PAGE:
I have felt a desire to return to the holy, poetic words of scripture. As a preacher and a pastor, I have had the honor of struggling with these sacred words and trying to make sense of them for this present moment. It isn’t always easy and I will never be quite certain that I’ve hit the mark — but the desire to encounter theses sacred stories and wonder about their meaning has always been a constant for me.
Perhaps, like me, you haven’t found the opportunity or the space for such wonder outside of worshipping with a broader community. Perhaps it’s not something you’ve chosen to do on your own. Right now, it’s what I need and so I’ve been reading through the Book of Exodus in my morning prayer.
Sometimes all this practice involves is reading until I feel saturated and then pausing to wonder what it all means for me right now. Sometimes that message is clear. Other times, like this morning, it’s anything but clear what God is showing me through these sacred words. On days like these, I’m reminded that there is an ancient practice that might help my heart and mind to hear God speak through these strange, old stories.
Lectio Divina literally means “divine reading.” This holy reading is a way of praying the words of the Bible. Early Christians used lectio divina as a meditative tool to go deeper with God and these holy texts. To use this tool, there are few things required including:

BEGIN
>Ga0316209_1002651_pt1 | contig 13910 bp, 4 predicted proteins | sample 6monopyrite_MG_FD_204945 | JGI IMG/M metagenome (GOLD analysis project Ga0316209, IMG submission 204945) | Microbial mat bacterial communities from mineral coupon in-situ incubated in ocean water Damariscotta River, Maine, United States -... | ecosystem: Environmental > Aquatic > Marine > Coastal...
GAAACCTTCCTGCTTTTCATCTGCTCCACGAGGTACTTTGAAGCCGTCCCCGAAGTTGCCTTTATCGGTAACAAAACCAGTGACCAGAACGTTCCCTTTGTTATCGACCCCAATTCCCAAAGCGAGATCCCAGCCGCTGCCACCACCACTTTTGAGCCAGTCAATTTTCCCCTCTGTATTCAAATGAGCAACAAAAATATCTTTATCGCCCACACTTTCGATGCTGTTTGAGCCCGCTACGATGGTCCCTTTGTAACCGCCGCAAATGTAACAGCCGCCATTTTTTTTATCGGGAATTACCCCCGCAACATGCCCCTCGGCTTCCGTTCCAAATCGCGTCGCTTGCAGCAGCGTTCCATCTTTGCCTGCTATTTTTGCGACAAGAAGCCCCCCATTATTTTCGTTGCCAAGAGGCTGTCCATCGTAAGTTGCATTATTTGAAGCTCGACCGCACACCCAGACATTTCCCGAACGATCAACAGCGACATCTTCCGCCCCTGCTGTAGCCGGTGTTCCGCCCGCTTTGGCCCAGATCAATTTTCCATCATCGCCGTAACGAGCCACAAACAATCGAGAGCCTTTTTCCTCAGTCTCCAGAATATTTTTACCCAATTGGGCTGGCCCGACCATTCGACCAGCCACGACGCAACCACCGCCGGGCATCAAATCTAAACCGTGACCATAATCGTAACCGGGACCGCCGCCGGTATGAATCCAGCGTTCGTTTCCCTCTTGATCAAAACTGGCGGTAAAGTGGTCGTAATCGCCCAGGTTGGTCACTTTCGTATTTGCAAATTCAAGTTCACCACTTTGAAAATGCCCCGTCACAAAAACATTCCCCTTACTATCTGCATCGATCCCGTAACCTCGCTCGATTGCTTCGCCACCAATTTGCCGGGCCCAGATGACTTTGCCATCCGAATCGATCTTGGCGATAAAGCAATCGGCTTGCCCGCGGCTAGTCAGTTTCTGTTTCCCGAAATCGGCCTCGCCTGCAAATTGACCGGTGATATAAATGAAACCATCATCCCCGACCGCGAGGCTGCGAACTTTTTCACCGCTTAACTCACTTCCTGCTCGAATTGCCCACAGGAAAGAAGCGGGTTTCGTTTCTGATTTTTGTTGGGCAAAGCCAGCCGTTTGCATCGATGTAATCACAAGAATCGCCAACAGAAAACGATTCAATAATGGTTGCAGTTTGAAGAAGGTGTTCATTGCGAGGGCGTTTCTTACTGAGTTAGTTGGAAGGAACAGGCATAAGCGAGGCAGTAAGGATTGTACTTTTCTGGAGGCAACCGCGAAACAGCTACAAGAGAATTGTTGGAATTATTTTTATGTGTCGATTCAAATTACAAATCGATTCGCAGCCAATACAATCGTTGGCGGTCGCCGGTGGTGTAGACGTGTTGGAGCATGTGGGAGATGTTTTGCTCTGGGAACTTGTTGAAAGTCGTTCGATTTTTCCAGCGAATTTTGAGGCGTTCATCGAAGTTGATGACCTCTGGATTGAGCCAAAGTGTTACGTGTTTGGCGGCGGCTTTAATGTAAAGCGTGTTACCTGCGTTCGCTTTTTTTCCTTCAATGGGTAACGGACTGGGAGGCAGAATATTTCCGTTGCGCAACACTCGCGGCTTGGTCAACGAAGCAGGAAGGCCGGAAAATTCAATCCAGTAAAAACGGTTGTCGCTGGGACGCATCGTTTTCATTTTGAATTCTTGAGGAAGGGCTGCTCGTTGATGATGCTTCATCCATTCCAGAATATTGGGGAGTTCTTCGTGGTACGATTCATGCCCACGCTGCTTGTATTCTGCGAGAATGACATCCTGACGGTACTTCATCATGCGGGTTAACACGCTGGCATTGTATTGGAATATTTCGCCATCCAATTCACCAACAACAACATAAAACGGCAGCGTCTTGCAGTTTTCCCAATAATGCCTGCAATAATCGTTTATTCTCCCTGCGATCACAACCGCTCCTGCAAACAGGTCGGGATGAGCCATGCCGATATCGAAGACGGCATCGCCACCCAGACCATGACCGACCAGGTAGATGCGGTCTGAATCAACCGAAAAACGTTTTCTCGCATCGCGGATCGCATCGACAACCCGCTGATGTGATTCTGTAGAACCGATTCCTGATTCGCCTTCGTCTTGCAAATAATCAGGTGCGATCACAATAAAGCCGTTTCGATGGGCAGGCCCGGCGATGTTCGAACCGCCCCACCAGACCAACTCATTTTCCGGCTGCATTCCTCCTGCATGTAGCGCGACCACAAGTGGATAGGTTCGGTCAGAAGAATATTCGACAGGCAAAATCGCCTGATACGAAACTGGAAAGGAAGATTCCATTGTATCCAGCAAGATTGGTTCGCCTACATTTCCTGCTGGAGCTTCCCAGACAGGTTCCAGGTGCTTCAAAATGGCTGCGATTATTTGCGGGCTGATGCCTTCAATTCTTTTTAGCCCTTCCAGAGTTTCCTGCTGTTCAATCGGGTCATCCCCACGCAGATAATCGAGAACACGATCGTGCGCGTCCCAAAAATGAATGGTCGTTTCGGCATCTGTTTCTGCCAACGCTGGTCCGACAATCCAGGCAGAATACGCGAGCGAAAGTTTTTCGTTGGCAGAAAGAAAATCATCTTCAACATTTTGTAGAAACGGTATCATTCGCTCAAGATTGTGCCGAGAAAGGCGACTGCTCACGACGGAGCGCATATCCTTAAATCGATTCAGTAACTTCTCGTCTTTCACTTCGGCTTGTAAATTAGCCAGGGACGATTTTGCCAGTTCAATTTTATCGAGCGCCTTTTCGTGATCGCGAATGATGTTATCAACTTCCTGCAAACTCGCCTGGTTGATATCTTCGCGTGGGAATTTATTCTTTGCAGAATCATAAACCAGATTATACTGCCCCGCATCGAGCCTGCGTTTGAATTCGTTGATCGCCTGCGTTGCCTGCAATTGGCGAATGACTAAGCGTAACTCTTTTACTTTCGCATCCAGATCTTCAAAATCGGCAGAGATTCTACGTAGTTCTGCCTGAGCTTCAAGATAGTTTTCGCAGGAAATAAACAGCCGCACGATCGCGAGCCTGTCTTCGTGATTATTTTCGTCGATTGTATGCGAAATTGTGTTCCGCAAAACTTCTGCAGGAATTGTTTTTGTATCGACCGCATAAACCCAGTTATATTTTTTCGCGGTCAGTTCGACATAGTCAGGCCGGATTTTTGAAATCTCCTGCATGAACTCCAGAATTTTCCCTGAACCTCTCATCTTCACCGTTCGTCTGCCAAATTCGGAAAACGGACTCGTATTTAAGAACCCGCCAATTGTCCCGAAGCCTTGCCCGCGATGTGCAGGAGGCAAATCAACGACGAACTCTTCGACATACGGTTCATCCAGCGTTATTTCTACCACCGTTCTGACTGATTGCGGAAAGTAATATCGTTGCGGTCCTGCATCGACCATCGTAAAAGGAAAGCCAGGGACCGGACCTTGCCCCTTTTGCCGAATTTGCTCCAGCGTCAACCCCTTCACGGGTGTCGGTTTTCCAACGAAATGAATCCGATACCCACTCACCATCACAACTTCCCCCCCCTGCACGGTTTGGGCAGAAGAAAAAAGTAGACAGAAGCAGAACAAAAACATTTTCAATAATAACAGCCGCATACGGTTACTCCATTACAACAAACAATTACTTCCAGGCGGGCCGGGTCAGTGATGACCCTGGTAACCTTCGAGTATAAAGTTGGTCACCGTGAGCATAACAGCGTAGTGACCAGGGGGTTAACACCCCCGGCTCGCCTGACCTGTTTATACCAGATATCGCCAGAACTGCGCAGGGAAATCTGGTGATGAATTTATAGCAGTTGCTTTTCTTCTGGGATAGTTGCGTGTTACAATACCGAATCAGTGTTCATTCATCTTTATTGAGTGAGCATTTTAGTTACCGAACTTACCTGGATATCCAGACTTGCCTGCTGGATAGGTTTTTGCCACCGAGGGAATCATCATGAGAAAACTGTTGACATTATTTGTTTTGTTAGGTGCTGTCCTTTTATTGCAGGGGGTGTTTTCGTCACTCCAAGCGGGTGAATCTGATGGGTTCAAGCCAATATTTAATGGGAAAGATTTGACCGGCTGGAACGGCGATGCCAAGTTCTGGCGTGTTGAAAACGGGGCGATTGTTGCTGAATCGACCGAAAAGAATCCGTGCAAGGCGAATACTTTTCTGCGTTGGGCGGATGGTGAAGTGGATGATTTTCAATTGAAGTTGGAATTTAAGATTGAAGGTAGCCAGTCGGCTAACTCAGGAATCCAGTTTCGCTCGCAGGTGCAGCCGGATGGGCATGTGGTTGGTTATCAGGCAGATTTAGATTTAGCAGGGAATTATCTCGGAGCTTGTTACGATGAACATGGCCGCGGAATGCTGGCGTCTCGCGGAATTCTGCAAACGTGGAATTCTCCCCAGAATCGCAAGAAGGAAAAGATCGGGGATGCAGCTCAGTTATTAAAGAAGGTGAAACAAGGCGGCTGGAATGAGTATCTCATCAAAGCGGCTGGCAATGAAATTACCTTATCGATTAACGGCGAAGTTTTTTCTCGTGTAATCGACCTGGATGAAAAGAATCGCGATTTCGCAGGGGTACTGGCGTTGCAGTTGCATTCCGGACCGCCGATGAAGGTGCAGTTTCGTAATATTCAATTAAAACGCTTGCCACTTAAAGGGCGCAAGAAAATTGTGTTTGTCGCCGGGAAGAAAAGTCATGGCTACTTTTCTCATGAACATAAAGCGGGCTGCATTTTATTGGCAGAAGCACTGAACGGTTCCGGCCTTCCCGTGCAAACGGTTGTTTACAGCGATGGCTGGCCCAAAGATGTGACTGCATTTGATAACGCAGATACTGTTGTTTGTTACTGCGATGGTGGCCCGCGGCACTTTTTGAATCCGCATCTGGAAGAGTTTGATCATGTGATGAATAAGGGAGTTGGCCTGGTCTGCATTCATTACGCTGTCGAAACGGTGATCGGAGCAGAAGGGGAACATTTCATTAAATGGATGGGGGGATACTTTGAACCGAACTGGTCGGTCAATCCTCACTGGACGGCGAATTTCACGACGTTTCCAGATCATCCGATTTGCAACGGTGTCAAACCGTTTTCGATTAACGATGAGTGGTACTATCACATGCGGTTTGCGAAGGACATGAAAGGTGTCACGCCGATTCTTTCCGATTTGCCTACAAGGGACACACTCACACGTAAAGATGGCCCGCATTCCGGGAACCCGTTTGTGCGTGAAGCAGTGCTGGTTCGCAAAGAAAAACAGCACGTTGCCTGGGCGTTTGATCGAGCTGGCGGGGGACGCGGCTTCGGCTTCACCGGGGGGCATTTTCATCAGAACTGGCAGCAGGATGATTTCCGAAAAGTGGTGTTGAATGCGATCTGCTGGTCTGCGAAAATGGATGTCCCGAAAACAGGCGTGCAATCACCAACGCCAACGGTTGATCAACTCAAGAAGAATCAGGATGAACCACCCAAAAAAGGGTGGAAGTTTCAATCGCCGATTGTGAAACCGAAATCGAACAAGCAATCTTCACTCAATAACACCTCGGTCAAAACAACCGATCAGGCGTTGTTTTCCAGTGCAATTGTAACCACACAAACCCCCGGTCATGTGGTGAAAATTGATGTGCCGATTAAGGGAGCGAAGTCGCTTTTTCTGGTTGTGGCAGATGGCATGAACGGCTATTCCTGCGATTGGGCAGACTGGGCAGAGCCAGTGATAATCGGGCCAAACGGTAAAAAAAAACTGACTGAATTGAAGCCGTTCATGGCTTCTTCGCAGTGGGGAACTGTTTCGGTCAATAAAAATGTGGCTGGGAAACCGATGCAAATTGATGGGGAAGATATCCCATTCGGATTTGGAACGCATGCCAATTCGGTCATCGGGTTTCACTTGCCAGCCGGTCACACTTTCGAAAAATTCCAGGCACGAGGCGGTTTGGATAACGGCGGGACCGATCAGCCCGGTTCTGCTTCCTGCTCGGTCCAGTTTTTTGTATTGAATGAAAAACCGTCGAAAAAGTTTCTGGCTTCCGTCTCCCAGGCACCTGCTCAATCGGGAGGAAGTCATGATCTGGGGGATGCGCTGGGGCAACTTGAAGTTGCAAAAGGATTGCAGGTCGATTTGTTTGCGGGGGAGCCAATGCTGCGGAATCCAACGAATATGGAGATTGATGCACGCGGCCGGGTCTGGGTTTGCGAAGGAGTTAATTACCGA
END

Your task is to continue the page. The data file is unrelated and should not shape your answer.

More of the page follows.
- A Bible
- A short passage (no more than one chapter in the Bible)
- A quiet place
- An open heart
The steps are as follows:
1. Read the text slowly and carefully. Close your eyes and take a deep breath. Let your mind focus on this one task of discovering what God is saying to you. Read it out loud. Let the words wash over and enfold you.
2. Reflect on the text. Just as Mary “pondered these things in her heart,” let the words cause your mind to wonder, to excite, to revel. Read it silently to yourself. Pause and reflect. Read it again.
3. Pray. Open your heart to God. Now that your heart has meditated on the passage, let your heart focus on God. Let God illuminate the words you read in prayer.
4. Rest your mind. This is when you can really listen for God’s voice. Don’t try to pray or concentrate on the scripture you read. Rest.
5. Action. Bring your meditation to life. Did God give you a challenge? Did the ancient words bring new light to a tired situation? Just as the Gospel proclaims God’s love, go out and do likewise.
These steps have been lovingly borrowed and tweaked from the United Church of Christ. I don’t set a time limit on this practice though it can be as quick as a mere 10 minutes while your morning coffee is brewing. I find my heart takes a little longer and so I don’t worry as much about the time but wait for when my heart is full to end the prayer practice with action.
Have you tried lectio divina? What have you found helpful in this ancient practice for holding the holy threads of your life?